Still photographers have the tools to become footage shooters, making their own movie clips. Are the technology providers fully prepared?
Here’s how this evolved: stock photography, typified by all those photos of families having fun and business people interacting moved from the work of the world’s top photographers to the efforts of many, as high resolution digital cameras became affordable. The “micro stock” industry was born.
Digital Single Lens Reflex (DSLR) cameras with high resolution movie making features became the norm of professional still shooters. A growing number of stock still pros migrated to stock footage with great success.
Ten years ago, a very accomplished group of them made their case to us for new workflows. We had some discussion about that with some of our friends at Adobe. That was around the time Adobe Prelude was being released. Prelude is something of an Adobe Bridge or Adobe Lightroom for footage: you can do some fast rough cutting, even if you are not an accomplished film editor.
In the world of postproduction, getting raw footage from camera to computer is known as “ingestion.” (Yes. You are feeding footage to your baby, the computer.)
Postproduction for a feature film, or television journalism is a very different process than stock footage.
Some stock film clip makers just ingest the footage, chop off the unwanted frames which lead up to and follow the core clip, and export it to the finished format and they’re done. Sometimes they tweak some exposure or color, but the accomplished pros shoot for spot-on results.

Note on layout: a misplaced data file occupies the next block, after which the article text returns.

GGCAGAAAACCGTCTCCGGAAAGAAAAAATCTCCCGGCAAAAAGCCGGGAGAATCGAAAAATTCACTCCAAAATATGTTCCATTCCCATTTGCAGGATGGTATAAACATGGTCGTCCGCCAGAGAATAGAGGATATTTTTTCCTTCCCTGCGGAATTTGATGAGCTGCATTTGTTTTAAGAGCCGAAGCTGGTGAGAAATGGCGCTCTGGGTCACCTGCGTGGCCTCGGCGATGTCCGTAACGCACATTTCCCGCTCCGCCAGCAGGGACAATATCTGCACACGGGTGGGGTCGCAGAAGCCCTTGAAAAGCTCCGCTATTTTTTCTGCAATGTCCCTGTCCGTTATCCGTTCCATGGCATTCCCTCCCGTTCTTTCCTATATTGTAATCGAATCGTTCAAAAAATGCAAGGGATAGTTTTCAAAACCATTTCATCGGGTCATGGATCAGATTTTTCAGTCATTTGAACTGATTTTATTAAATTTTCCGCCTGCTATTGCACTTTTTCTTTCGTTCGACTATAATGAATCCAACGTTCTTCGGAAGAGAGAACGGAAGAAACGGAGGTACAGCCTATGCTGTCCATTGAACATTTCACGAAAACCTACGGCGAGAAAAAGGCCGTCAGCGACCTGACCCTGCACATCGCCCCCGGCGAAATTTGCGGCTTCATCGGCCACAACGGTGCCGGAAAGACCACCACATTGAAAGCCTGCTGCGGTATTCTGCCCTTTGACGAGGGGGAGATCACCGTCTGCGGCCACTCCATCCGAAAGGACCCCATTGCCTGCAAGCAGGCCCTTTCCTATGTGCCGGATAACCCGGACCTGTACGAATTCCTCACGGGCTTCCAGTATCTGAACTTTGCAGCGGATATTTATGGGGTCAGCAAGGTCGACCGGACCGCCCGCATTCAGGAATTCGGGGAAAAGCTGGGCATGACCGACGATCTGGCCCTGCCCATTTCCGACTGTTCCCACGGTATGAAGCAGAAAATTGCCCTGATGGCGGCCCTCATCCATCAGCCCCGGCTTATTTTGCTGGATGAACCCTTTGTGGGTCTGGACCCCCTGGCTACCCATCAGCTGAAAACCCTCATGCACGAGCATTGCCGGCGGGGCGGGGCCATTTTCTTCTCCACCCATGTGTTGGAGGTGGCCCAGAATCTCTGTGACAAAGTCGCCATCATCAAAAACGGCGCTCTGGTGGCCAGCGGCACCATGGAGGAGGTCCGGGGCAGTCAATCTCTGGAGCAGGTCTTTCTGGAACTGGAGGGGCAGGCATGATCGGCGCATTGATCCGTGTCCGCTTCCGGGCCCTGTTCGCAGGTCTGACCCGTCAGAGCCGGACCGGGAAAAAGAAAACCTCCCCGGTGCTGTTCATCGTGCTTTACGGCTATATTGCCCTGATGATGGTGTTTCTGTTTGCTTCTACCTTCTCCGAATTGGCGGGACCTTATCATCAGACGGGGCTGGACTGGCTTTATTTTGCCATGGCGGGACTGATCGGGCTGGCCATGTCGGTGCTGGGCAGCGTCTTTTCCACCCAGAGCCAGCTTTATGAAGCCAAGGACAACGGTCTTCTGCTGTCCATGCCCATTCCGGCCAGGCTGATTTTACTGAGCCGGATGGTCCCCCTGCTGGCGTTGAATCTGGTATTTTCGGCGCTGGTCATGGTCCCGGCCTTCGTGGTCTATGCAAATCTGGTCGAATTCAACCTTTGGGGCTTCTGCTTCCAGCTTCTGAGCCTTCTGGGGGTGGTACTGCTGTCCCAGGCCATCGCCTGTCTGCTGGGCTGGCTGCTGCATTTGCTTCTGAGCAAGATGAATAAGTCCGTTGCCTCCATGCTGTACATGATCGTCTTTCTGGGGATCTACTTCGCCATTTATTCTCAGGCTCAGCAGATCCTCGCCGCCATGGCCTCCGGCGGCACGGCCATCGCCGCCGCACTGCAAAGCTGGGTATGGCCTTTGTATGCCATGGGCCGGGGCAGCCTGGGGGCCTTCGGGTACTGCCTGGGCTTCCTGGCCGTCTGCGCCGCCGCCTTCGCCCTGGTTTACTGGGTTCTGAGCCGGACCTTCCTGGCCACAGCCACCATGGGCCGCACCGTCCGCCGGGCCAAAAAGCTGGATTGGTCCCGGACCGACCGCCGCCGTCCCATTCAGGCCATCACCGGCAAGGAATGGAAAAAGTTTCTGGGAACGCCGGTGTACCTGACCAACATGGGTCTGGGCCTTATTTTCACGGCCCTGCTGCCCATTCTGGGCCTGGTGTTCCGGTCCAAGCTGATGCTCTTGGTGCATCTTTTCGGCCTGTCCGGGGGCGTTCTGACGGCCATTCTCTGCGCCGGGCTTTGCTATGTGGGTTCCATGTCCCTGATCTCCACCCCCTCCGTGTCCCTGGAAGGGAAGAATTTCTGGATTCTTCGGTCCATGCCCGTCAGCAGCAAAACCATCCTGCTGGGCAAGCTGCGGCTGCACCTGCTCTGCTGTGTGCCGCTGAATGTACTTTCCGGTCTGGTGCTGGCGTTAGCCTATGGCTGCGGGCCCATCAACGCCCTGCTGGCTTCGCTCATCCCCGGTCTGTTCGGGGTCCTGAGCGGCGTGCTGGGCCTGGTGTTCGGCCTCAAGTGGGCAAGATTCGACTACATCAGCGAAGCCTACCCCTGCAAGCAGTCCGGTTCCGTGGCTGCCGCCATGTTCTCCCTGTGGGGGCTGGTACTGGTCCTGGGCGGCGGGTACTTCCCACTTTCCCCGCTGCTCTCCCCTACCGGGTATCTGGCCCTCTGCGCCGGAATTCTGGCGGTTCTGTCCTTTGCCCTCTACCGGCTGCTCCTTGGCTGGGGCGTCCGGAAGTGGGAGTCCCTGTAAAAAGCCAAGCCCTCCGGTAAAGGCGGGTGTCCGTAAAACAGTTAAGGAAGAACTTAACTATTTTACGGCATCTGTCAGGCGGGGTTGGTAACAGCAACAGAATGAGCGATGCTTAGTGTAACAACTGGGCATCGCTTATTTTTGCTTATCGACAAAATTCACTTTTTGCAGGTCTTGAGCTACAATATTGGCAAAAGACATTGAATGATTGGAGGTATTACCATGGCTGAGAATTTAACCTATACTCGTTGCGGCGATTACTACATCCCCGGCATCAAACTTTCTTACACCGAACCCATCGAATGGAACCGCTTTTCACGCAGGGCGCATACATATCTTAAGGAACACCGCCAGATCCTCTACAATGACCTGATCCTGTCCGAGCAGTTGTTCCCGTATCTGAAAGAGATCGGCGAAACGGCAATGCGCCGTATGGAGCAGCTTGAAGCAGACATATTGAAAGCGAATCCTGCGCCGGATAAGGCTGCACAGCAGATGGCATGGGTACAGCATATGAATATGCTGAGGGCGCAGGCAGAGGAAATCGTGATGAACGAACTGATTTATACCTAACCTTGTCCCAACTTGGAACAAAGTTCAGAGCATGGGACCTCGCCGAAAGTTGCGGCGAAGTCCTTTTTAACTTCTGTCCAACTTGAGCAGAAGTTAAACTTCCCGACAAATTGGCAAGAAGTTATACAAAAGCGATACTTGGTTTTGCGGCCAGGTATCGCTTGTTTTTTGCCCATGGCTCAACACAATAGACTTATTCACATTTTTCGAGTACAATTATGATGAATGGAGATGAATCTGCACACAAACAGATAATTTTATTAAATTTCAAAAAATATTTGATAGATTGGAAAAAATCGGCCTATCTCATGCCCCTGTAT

We have noticed that the needs of pro footage photographers have some similarities to consumers shooting fun footage of their family, friends, and travel adventures.
For most of this decade, the typical postproduction filmmaking journey has been something like Adobe Prelude (ingest and rough cut) > Premiere Pro (craft editing and colorization) > Audition (audio finishing) > Media Encoder (exporting to many formats) with maybe some After Effects animation, along the way.
Is most of that path not needed by footage shooters and consumers having fun? Can they go from camera to Adobe Media Encoder, rough cut their footage there, and MP4 and YouTube versions are ready in minutes?
I'm intrigued by the number of young people (including preteens) who quickly knock-out little video projects and post them online. Some of them carry some serious dSLR cameras around their necks.